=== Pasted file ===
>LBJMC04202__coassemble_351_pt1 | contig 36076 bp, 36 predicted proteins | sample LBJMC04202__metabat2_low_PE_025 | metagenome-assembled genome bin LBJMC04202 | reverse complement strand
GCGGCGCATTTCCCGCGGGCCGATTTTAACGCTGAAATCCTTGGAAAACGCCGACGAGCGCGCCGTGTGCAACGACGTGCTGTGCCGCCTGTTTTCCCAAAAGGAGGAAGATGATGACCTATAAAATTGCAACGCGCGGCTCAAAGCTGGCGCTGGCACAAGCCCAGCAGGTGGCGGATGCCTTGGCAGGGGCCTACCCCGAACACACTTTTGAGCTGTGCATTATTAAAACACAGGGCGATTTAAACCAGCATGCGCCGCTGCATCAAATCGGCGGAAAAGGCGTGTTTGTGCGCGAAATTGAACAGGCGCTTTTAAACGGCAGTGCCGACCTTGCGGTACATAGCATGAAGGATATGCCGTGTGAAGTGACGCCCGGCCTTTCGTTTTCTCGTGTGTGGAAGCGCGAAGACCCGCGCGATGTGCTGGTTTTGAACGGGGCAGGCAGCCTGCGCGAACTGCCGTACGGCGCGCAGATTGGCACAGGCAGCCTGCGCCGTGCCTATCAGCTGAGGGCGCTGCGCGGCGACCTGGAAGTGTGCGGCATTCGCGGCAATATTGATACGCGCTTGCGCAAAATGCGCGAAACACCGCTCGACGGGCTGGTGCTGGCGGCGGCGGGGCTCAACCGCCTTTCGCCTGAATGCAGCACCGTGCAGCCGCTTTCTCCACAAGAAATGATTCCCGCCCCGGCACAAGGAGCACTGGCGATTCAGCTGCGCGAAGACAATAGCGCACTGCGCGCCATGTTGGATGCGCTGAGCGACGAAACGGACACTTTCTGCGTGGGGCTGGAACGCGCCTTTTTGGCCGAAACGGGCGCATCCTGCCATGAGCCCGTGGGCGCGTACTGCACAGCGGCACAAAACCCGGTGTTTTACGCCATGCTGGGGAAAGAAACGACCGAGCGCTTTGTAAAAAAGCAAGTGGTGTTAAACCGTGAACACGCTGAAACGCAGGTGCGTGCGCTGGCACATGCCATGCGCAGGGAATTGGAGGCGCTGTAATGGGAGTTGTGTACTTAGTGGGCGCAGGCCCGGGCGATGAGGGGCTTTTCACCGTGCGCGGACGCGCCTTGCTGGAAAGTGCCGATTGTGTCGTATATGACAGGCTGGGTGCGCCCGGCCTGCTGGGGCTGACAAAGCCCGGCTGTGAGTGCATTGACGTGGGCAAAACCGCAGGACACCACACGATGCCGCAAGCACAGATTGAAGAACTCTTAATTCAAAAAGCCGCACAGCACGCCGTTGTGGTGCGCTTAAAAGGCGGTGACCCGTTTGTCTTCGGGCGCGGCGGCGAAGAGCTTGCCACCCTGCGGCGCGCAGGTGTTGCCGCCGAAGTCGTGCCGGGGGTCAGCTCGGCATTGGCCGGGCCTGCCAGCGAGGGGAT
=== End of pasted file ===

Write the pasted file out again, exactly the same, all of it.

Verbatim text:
>LBJMC04202__coassemble_351_pt1 | contig 36076 bp, 36 predicted proteins | sample LBJMC04202__metabat2_low_PE_025 | metagenome-assembled genome bin LBJMC04202 | reverse complement strand
GCGGCGCATTTCCCGCGGGCCGATTTTAACGCTGAAATCCTTGGAAAACGCCGACGAGCGCGCCGTGTGCAACGACGTGCTGTGCCGCCTGTTTTCCCAAAAGGAGGAAGATGATGACCTATAAAATTGCAACGCGCGGCTCAAAGCTGGCGCTGGCACAAGCCCAGCAGGTGGCGGATGCCTTGGCAGGGGCCTACCCCGAACACACTTTTGAGCTGTGCATTATTAAAACACAGGGCGATTTAAACCAGCATGCGCCGCTGCATCAAATCGGCGGAAAAGGCGTGTTTGTGCGCGAAATTGAACAGGCGCTTTTAAACGGCAGTGCCGACCTTGCGGTACATAGCATGAAGGATATGCCGTGTGAAGTGACGCCCGGCCTTTCGTTTTCTCGTGTGTGGAAGCGCGAAGACCCGCGCGATGTGCTGGTTTTGAACGGGGCAGGCAGCCTGCGCGAACTGCCGTACGGCGCGCAGATTGGCACAGGCAGCCTGCGCCGTGCCTATCAGCTGAGGGCGCTGCGCGGCGACCTGGAAGTGTGCGGCATTCGCGGCAATATTGATACGCGCTTGCGCAAAATGCGCGAAACACCGCTCGACGGGCTGGTGCTGGCGGCGGCGGGGCTCAACCGCCTTTCGCCTGAATGCAGCACCGTGCAGCCGCTTTCTCCACAAGAAATGATTCCCGCCCCGGCACAAGGAGCACTGGCGATTCAGCTGCGCGAAGACAATAGCGCACTGCGCGCCATGTTGGATGCGCTGAGCGACGAAACGGACACTTTCTGCGTGGGGCTGGAACGCGCCTTTTTGGCCGAAACGGGCGCATCCTGCCATGAGCCCGTGGGCGCGTACTGCACAGCGGCACAAAACCCGGTGTTTTACGCCATGCTGGGGAAAGAAACGACCGAGCGCTTTGTAAAAAAGCAAGTGGTGTTAAACCGTGAACACGCTGAAACGCAGGTGCGTGCGCTGGCACATGCCATGCGCAGGGAATTGGAGGCGCTGTAATGGGAGTTGTGTACTTAGTGGGCGCAGGCCCGGGCGATGAGGGGCTTTTCACCGTGCGCGGACGCGCCTTGCTGGAAAGTGCCGATTGTGTCGTATATGACAGGCTGGGTGCGCCCGGCCTGCTGGGGCTGACAAAGCCCGGCTGTGAGTGCATTGACGTGGGCAAAACCGCAGGACACCACACGATGCCGCAAGCACAGATTGAAGAACTCTTAATTCAAAAAGCCGCACAGCACGCCGTTGTGGTGCGCTTAAAAGGCGGTGACCCGTTTGTCTTCGGGCGCGGCGGCGAAGAGCTTGCCACCCTGCGGCGCGCAGGTGTTGCCGCCGAAGTCGTGCCGGGGGTCAGCTCGGCATTGGCCGGGCCTGCCAGCGAGGGGAT